'I'm Tired But I Can't Sleep'
The insomnia you're experiencing may be caused by a variety of factors. Sometimes a life event like a job loss or stress at home can contribute to sleepless nights. Depression or anxiety may also play a role in early morning awakenings. Certain medical conditions, as well as starting a new medication, might be factors related to disruptions in your sleep. It's also possible you are doing something that may be interfering with your sleep, such as drinking caffeinated products too close to bedtime. Since your sleep issues have been ongoing, you should visit your family physician before you experience physical and emotional tolls on your quality of life.
Symptoms of insomnia
Many people experience occasional sleepless nights, but when the problem extends for three weeks or more (and in your situation, two months) it's generally referred to as chronic insomnia. No matter what the length of time, symptoms of insomnia include the following:
Difficulty falling asleep
Difficulty staying asleep
Restless or poor quality of sleep
Early morning awakening with difficulty getting back to sleep
It's also important to know that insomnia is more common as we age, and affects women more often than men.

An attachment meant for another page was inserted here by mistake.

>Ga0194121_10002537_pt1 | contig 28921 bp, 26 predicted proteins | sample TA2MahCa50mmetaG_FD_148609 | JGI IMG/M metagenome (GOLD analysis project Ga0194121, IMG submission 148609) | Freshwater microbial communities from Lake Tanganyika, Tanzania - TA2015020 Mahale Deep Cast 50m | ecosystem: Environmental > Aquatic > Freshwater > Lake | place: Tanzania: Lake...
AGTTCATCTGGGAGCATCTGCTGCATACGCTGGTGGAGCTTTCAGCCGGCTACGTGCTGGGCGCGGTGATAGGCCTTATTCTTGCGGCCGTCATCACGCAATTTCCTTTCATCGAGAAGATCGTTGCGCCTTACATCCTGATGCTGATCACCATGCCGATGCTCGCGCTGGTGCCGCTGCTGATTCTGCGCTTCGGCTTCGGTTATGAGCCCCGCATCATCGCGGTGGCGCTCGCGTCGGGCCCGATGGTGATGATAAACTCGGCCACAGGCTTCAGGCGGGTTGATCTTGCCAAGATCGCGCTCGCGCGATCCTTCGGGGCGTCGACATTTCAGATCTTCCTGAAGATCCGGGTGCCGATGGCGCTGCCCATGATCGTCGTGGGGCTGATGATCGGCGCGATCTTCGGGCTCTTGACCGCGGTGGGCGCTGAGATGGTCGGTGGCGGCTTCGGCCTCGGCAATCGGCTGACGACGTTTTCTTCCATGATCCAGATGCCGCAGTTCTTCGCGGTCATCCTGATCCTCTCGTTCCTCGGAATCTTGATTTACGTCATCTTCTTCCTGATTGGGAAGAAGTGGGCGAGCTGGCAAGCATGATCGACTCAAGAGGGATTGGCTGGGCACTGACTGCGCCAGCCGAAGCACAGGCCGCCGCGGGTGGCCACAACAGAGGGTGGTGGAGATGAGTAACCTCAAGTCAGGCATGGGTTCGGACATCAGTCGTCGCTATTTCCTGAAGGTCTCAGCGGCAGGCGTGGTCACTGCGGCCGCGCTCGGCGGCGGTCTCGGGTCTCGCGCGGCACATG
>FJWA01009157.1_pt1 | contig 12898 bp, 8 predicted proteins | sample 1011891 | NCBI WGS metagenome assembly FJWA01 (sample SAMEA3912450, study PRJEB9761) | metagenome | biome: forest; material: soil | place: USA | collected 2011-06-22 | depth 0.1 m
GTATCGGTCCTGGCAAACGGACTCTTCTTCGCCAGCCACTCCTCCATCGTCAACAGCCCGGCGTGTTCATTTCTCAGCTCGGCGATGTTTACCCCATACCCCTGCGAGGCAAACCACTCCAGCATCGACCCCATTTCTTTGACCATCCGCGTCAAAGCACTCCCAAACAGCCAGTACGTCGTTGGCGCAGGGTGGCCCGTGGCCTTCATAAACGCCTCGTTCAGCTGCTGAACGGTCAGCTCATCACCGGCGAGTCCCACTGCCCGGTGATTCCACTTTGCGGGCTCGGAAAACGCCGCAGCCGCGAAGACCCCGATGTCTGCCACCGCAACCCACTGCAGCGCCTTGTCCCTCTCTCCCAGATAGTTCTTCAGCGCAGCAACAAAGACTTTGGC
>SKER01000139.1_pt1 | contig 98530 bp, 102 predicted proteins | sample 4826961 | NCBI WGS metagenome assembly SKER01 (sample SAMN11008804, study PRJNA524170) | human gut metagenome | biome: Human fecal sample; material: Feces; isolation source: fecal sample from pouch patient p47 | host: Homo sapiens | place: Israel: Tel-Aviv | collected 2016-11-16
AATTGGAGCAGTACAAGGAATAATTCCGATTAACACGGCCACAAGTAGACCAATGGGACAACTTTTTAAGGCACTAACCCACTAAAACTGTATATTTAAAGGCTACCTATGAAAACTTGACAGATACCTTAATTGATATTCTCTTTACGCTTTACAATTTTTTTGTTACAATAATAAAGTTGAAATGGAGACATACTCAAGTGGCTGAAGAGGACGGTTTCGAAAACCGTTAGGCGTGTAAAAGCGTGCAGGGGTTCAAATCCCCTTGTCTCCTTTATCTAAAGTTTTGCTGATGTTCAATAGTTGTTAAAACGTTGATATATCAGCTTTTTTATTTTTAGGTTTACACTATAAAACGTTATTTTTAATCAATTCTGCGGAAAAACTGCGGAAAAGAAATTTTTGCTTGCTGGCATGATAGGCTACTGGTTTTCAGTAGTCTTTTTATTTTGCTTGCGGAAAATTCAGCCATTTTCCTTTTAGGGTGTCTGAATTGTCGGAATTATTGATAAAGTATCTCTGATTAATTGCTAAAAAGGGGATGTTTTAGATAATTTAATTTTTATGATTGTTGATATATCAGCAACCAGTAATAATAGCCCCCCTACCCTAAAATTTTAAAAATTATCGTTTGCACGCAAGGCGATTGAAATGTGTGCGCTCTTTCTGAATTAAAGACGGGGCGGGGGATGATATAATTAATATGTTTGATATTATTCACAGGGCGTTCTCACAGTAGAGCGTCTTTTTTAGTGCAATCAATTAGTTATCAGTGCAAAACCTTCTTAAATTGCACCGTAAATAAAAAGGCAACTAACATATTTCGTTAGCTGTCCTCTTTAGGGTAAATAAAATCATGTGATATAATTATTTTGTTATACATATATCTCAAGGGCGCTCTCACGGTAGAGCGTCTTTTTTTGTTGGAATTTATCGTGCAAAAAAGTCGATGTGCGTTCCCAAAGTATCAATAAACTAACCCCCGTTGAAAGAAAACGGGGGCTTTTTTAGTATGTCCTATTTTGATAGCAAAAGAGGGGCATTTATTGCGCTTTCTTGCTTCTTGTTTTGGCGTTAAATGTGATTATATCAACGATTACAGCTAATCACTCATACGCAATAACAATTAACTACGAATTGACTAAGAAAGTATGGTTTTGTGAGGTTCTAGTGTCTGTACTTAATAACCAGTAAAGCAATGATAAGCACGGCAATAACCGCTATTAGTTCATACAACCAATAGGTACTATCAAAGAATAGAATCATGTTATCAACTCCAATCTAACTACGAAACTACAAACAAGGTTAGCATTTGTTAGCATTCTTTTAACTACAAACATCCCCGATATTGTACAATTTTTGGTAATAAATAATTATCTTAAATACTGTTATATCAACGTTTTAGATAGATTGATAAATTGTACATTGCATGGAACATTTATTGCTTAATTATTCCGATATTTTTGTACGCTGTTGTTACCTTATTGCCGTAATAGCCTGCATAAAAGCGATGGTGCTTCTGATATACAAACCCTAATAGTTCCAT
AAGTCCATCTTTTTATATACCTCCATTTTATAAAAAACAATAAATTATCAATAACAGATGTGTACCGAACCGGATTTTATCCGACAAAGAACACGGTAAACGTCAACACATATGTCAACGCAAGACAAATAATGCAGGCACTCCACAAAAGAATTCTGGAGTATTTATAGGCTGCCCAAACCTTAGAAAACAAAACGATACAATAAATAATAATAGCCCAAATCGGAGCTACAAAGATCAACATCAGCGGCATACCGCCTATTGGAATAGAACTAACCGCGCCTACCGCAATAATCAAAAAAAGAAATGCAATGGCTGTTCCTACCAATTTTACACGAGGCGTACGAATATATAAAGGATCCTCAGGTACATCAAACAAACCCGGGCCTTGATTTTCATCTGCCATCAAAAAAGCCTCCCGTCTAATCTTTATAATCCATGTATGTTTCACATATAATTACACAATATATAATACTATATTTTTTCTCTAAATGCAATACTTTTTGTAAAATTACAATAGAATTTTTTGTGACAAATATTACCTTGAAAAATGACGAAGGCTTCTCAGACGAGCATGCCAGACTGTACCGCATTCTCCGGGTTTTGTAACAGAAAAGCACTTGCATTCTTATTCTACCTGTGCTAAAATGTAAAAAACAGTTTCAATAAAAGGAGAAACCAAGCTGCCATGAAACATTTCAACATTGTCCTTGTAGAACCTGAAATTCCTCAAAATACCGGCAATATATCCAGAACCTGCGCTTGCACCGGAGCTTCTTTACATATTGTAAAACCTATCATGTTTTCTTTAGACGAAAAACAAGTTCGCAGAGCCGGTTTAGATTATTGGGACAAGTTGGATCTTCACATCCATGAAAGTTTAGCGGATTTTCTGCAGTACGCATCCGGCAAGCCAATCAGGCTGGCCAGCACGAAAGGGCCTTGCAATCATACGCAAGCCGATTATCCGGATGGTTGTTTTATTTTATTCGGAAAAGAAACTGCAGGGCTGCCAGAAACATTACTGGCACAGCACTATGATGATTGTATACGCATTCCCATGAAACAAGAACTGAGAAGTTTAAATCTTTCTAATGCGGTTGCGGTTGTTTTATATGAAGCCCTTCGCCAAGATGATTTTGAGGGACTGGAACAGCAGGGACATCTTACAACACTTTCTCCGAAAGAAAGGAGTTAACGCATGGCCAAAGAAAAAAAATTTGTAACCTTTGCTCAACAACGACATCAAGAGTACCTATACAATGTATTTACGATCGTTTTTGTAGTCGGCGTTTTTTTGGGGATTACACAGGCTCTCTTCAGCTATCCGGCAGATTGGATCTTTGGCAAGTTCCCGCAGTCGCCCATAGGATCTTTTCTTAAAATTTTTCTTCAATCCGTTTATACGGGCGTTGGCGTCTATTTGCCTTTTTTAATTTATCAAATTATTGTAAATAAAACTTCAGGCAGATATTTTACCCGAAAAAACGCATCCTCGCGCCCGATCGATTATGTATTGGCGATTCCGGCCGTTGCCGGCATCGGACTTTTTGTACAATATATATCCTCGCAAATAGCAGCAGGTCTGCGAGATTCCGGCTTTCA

When you visit your doctor, he or she will try to determine the cause of your interrupted sleep. Consider the following questions:
When did the problem first occur?
Have you been ill lately?
Are you taking any new prescriptions or over-the-counter medications?
Are you taking any herbal or dietary supplements?
How much sleep do you usually get?
Do you snore?
Does your sleep schedule change?
Are you beginning to worry about your ability to sleep?
Additionally, your doctor may ask you to keep track of your sleeping patterns over a two-week period of time. This would include the time you went to sleep and woke up, whether it was a continuous sleep or interrupted (need to urinate, shortness of breath, restlessness), as well as how you felt upon awakening (tired, cranky, refreshed).
Common sleep disruptors
In general, the causes of sleep disruptors can be categorized as temporary situations, medical concerns, prmiary sleep disorders, or psychiatric concerns.